This wasn't a trip that was going to please everybody. That's impossible in the tinderbox that is the Middle East.
And expectations for a real breakthrough weren't high. Not when there has been hatred and violence and no breakthrough for maybe 2,000 years.
But even with no substantial progress made toward peace talks between Israel and the Palestinians, President Barack Obama's visit to Israel last week has to be considered a success — if for no other reason than he apparently thawed relations that had been frosty at best.
The Israel-United States relationship is critical to both sides and had deteriorated during Obama's first term. The president's criticism of Israeli settlements, and his statements about returning Israel to its borders before the 1967 Arab-Israel war, left him on less-than-friendly ground with Israeli Prime Minister Benjamin Netanyahu.
Last week in Israel, in his first trip to the area since being elected president, Obama left no doubt about American support for the Jewish state and its right to exist and defend itself. He declared in a speech that Israel has unwavering U.S. support in its battle against extremist groups and its fight to prevent Iran from getting a nuclear weapon.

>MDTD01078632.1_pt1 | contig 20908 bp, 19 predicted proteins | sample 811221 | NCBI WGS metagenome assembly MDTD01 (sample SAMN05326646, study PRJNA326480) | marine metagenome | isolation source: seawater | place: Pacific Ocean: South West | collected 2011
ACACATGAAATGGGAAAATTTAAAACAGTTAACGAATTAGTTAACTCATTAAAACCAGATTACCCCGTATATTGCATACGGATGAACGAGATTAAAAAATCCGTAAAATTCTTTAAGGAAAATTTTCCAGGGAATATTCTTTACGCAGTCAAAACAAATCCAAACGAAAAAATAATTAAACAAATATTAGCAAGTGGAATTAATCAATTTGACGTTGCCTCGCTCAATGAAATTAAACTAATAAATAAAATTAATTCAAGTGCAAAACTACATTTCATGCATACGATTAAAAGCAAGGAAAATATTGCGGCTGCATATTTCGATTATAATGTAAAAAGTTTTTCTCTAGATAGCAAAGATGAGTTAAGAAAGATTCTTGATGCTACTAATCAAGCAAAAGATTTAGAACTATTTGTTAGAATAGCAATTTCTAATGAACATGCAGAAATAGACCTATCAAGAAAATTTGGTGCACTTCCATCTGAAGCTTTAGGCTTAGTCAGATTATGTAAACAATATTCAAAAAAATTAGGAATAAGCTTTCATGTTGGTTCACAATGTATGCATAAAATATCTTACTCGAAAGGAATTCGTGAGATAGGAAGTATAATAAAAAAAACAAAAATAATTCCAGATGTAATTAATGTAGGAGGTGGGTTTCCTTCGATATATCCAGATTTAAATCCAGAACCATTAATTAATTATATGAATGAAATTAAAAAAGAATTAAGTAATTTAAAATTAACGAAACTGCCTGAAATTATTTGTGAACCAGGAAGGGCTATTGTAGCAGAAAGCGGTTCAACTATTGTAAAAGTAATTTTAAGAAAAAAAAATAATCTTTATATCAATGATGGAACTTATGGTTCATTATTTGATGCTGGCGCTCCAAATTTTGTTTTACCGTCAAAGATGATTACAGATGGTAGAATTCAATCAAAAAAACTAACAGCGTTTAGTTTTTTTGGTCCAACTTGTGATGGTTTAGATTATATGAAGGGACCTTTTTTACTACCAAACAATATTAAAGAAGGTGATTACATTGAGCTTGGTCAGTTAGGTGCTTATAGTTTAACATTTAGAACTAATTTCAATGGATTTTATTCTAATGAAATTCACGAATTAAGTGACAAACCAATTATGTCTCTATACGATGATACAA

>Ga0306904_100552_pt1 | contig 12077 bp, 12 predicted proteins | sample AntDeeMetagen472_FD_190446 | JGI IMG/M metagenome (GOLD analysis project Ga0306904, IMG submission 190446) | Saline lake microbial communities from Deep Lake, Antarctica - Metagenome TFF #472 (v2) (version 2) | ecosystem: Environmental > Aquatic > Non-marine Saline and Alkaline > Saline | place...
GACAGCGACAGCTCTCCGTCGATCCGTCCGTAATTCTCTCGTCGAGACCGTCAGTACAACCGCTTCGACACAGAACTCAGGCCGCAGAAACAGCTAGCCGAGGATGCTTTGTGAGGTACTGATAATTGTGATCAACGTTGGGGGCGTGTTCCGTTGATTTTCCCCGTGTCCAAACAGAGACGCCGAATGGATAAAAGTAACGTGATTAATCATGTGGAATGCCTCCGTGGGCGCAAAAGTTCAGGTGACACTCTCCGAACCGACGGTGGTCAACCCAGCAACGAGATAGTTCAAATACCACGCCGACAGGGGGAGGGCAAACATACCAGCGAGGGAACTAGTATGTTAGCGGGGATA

Palestinians were said to be unhappy because Obama didn't encourage more peace concessions from Israel. During the visit, there were widespread Palestinian protests in Ramallah. But Secretary of State John Kerry wisely continued the effort to restart peace talks by meeting with Israel and Palestinian leaders.
Centuries of hatred in the region weren't going to be washed away with one trip. But Obama seemed to win back the trust of many Israelis. Here's hoping that's a start toward substantial peace talks.